2nd. Bottles, delph, and such missiles, mixed with these, or of themselves, not only knock down and wound infantry, but render the streets impassable to cavalry and artillery. A horse may dance on eggs, but no squadron can charge over broken bottles. Artillery cannot ride over them, nor, indeed, can disciplined footmen keep the step, or tread among them, with ease. These admirable weapons abound in every house; and if any engineering urchin take a soda-water bottle, or small flask of thick glass, dry inside, filled with bits of stone, or iron, or metal of any sort – nails, for instance – and with coarse gunpowder thrown into the intestines – cork it tight (the cork being perforated) and then attach a judiciously adjusted fuse, he will possess a domestic bomb or grenade by which he can either blow his arm off, or act with deadly effect against cavalry or infantry below, – especially against cavalry. To these missiles, from windows and house-tops, revolutionary citizens add always boiling-water, or grease, or better, cold vitriol, if available. Molten lead is good, but too valuable – it should be always cast in bullets, and allowed to cool. The house-tops and spouts furnish, in every city, abundance; but care should be taken, as they do in Paris, to run the balls solid – you cannot calculate on a hollow ball, and that might be the very one selected to shoot a field officer.

3rd. The Parisians never fall into this mistake, viz., to attack barracks and forts, in the first instance. Their plan is to draw the soldiery into the narrow streets, where they can only advance a few abreast; and where lanes, alleys, and streets, running at angles, afford excellent opportunities of taking them in flank or rear. Street-fighting is most harassing on disciplined troops, especially when subject to the attentions of heads of families from house-tops and windows, as we have shown above. They are divided – disjointed – worn out, doing nothing.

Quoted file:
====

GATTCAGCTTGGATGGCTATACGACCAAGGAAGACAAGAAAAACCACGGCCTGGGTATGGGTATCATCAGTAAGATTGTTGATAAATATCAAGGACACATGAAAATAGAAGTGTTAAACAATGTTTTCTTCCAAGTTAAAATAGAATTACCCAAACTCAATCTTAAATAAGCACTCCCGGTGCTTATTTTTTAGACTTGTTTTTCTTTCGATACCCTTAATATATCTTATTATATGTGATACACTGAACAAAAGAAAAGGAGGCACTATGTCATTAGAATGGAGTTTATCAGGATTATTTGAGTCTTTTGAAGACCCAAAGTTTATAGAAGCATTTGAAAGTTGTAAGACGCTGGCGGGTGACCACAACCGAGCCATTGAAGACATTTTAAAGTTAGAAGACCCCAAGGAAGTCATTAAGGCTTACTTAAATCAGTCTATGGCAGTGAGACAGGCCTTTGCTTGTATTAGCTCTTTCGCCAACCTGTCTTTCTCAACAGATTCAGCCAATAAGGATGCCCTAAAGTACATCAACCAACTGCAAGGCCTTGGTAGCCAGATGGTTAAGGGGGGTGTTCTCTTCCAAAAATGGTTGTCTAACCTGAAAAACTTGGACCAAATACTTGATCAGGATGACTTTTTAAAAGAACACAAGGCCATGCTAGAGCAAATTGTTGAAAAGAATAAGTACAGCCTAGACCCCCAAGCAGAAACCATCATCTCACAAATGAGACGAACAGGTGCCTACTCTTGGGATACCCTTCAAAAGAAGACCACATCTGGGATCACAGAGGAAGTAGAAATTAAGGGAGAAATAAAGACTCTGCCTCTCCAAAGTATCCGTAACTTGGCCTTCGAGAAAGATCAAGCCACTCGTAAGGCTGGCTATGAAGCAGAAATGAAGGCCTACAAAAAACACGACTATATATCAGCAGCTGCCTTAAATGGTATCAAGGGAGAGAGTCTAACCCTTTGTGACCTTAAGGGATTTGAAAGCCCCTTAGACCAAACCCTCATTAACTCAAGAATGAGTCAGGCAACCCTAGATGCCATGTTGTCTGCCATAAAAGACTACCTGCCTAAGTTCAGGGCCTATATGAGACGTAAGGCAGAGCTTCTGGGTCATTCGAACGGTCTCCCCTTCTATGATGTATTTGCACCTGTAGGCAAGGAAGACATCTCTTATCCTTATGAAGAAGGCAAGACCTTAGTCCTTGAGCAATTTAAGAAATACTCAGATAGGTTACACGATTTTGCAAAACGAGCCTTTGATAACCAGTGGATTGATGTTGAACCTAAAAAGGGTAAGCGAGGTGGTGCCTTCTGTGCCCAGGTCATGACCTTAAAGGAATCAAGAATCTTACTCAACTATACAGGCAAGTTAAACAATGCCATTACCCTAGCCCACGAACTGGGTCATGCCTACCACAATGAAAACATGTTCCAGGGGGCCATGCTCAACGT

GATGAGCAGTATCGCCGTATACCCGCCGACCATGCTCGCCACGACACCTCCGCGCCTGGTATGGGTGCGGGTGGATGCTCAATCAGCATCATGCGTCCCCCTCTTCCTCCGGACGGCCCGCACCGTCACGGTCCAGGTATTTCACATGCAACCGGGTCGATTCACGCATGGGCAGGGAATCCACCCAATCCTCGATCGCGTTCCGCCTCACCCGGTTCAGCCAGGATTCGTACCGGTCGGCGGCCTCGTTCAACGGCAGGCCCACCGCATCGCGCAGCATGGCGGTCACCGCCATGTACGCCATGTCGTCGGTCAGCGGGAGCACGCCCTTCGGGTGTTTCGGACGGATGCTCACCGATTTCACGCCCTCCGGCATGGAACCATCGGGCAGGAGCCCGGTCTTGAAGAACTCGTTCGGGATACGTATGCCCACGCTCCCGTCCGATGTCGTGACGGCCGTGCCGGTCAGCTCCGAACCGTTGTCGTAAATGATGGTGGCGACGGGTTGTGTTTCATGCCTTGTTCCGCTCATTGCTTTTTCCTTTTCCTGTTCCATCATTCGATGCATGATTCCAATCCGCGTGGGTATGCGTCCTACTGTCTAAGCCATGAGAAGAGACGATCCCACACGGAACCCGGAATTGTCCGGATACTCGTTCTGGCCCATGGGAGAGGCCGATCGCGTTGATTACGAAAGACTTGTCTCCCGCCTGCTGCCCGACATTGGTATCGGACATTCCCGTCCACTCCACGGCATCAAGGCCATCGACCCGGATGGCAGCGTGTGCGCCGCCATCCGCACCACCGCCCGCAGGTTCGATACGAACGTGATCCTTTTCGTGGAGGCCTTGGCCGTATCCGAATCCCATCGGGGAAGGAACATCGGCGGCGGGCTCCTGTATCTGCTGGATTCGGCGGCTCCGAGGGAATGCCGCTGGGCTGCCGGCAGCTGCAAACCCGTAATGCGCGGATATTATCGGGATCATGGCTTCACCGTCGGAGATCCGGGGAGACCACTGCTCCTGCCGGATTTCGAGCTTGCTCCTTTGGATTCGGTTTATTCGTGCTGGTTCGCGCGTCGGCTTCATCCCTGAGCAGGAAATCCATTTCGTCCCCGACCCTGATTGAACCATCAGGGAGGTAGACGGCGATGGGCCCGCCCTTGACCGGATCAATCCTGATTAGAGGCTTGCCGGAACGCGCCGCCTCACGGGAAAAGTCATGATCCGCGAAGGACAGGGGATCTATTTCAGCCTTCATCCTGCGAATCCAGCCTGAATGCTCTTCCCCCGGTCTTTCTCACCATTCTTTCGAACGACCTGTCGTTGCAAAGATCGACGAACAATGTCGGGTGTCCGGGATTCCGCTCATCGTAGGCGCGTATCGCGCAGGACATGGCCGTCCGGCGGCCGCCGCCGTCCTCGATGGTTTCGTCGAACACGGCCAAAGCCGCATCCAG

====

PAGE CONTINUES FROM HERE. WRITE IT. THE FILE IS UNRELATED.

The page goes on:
Nor do the Parisians long to concentrate their enemies in one barrack, or park, or entrenchment, that they may have one grand tustle, and have done with it. They are too civilized for that. They know well that if communication be prevented between the different portions of a city – if the governor, or vice-governor, be disabled from sending orders in every or any direction – if barracks be isolated one from the other – if regiments and squadrons be kept separate – if officers commanding be left to their own resources, in total ignorance of what is going on a street or two off, or what is wanted at the far side of the city, or what they ought to do with themselves – then government is at an end. Men accustomed to order are powerless when they cannot order – the discipline of soldiery is, in this case, their deadliest foe; they are bewildered, chop-fallen, and amazed. Parisians knowing this well, block up every place they can, whether military are there then or not – strew streets with impediments, glass, stones, rubbish, make bridges impassable, and so stay all concert and aid between the portions of the city on either side of the river, cut off barracks and guard-houses from other barracks and guard-houses; and all this by the simple and ready means we shall now explain.

4th. In the manner above shown, and by firing from windows, every street can be made a defile. But every street contains in itself materials for rendering it a fortress – impregnable to foot, horse, or artillery, viz, by barricades. While the women are employed as we have shewn, this is the work for men. The Parisians have attained to great excellence in the building of these defences of civilization. This is their style.